Record Heat on First Day of Fall

Last year NOAA declared 2016 the hottest year on record – the third consecutive annual heat record. That means 2014 was the hottest year on record before 2015, only to have the record broken again just the next year. The jury is still out on 2017. 

As somebody who does vegetable production for part of my living, I pay close attention to weather and the overall change in weather trends, i.e., climate. I have observed a couple major trends since I started on this path over 15 years ago. One, the shoulder seasons have shifted. Summer’s keep extending into fall and springs have typically had large stretches heat. Two, storm events are certainly more intense. I don’t I need to explain this to anybody who lives in the area and you’ve certainly heard me point this out before. 
I bring up climate today simply because the future of agriculture has been on my mind. I’ve been wondering if my children viably take on this place 30 years from now. Considering that modern agriculture developed over two millennia in a very stable climate, such a drastic change over the next few decades could prove untenable. Sure technology can give us tools to adapt, however, such deep rooted influences on crops such as insect and disease migrations will most certainly prove a challenge. All told, these climate shifts make me nervous at best.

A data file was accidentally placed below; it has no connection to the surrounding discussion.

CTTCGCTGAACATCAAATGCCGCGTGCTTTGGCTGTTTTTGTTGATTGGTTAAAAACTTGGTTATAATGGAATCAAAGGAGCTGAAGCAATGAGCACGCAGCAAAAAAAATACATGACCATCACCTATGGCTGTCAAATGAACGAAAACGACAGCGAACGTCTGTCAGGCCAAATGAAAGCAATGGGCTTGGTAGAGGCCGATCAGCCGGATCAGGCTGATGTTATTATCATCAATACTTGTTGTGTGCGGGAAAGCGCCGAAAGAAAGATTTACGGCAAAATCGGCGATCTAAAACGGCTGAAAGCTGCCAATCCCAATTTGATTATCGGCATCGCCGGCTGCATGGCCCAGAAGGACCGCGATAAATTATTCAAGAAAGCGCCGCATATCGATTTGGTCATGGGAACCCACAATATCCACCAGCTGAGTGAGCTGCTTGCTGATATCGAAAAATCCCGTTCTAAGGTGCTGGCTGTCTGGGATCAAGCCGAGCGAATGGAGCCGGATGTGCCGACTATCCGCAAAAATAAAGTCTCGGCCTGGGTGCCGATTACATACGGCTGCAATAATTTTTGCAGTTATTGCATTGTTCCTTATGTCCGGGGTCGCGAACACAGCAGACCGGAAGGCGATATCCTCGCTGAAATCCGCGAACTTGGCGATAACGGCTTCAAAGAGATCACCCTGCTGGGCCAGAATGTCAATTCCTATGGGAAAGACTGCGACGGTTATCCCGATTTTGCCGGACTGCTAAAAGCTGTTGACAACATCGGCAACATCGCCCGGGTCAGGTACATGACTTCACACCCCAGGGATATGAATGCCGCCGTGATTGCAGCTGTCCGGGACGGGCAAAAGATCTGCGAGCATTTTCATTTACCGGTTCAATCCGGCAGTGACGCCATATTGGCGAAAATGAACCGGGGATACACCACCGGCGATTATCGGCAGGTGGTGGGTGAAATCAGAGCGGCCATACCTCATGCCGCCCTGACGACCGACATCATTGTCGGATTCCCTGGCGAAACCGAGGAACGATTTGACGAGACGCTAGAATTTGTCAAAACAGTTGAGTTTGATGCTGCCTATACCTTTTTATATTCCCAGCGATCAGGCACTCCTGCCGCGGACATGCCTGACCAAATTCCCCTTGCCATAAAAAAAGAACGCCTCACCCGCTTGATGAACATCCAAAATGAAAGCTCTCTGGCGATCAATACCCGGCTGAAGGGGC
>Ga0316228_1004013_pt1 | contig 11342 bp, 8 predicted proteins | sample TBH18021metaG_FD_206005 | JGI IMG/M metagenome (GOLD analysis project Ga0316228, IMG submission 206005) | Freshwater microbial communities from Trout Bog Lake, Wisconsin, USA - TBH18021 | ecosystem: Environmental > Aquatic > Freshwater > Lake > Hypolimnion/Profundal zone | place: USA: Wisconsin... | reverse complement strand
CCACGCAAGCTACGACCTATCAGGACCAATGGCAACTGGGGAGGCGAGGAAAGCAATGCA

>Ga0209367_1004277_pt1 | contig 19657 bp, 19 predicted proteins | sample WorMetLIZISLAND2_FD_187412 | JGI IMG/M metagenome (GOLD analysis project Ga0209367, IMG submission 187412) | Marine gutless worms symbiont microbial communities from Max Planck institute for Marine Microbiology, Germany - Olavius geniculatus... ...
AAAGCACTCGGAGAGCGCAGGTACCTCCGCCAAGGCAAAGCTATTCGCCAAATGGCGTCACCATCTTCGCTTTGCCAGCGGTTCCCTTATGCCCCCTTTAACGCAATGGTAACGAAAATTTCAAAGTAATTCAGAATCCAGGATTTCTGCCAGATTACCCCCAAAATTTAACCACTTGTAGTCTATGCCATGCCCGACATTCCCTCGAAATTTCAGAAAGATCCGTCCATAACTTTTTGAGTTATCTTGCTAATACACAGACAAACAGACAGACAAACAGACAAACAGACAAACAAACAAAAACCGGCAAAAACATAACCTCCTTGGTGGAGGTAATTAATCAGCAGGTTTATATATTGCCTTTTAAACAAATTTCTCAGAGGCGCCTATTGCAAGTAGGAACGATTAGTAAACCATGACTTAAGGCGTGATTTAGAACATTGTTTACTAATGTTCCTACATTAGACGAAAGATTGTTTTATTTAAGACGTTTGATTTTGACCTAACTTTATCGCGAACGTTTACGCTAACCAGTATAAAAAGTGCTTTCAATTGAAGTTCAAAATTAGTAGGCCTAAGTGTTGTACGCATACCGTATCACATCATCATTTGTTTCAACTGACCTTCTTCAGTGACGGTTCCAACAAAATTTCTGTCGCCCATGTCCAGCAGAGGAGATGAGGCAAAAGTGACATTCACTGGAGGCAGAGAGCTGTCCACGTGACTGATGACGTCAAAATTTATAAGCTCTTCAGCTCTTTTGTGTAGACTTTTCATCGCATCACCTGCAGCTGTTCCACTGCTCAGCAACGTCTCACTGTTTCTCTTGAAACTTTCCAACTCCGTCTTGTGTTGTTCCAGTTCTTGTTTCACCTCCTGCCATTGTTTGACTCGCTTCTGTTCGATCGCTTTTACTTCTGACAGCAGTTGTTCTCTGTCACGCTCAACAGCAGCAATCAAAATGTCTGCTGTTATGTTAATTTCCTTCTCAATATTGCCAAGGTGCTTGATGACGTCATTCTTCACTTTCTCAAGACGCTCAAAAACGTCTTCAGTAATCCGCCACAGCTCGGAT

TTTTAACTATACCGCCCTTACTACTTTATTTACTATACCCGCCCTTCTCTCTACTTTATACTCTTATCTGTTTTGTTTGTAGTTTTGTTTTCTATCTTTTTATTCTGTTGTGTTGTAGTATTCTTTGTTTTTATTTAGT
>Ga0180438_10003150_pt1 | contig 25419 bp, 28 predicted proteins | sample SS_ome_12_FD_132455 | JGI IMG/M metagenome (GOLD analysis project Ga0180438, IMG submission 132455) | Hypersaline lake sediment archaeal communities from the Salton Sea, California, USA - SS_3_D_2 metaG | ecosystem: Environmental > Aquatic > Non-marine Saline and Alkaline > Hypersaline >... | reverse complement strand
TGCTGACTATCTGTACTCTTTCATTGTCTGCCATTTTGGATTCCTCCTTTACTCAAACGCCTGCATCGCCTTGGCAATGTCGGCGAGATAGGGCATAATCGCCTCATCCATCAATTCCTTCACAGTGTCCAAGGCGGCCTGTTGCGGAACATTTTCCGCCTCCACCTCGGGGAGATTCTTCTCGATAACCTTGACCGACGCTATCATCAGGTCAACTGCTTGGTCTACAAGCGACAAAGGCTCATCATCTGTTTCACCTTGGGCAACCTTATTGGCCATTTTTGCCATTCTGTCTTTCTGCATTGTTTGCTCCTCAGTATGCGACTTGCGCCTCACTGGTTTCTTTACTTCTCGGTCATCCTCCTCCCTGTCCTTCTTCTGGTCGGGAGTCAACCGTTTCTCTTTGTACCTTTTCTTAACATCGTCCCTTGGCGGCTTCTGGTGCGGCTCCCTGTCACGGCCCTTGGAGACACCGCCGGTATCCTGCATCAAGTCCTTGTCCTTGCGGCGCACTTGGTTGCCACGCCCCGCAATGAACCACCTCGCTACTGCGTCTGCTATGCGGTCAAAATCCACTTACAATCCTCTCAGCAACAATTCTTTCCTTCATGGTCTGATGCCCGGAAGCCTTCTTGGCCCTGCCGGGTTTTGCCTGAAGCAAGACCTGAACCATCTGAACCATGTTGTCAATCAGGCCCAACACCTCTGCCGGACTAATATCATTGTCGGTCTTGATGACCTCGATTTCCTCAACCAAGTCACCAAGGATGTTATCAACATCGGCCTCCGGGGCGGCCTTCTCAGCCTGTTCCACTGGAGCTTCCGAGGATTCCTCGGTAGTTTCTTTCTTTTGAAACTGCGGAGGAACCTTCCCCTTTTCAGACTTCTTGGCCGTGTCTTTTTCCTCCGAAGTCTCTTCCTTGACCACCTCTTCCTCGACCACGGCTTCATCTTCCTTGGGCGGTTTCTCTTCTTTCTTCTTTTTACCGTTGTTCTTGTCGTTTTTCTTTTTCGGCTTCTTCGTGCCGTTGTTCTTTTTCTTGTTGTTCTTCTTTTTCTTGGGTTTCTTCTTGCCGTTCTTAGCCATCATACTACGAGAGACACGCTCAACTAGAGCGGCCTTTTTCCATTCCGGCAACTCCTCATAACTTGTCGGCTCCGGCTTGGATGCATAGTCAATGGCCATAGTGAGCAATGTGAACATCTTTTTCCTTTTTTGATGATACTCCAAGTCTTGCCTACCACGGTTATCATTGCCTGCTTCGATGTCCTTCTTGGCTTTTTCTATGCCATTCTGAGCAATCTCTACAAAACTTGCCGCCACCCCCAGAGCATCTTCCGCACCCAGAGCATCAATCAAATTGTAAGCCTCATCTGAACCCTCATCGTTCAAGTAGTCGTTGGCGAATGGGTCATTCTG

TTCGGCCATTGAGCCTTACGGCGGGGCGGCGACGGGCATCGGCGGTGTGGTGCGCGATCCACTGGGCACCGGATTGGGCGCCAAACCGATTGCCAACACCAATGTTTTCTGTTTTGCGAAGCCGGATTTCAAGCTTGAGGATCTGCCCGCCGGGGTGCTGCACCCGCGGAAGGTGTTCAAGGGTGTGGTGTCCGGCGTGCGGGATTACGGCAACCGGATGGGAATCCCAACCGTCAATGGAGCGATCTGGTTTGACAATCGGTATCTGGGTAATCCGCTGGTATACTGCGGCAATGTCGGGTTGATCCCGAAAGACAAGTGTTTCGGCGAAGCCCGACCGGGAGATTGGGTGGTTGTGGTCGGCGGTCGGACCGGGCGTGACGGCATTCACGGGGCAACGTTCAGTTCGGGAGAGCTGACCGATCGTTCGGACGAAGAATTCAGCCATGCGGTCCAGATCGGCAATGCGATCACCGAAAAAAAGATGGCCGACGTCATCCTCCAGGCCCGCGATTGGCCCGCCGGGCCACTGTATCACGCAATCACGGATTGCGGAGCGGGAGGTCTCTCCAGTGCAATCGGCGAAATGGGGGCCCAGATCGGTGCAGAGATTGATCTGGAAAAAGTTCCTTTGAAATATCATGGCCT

In the box: 
  • Green Cabbage: Most received a half cabbage simply because they were too big to fit into the box. 
  • Buttercup Squash: Seems like most people’s favorite type. Please store all winter squash in a dry, sunny location…that’s where it does best. 
  • 2-3 Delicata Squash: The yellow ones with a green strip. 
  • Russet Potatoes
  • Canteloupe
  • A Couple Onions
  • A Mix of Colored Peppers
  • A Few Tomatoes
  • Carrots 
  • Thyme: Small bunch with red band.
  • Cucumber 
  • A Couple Small Corn: This came out of this last sad patch of corn. I figured we’re far enough away from the main corn season that you’d appreciate even a couple stray ears. 

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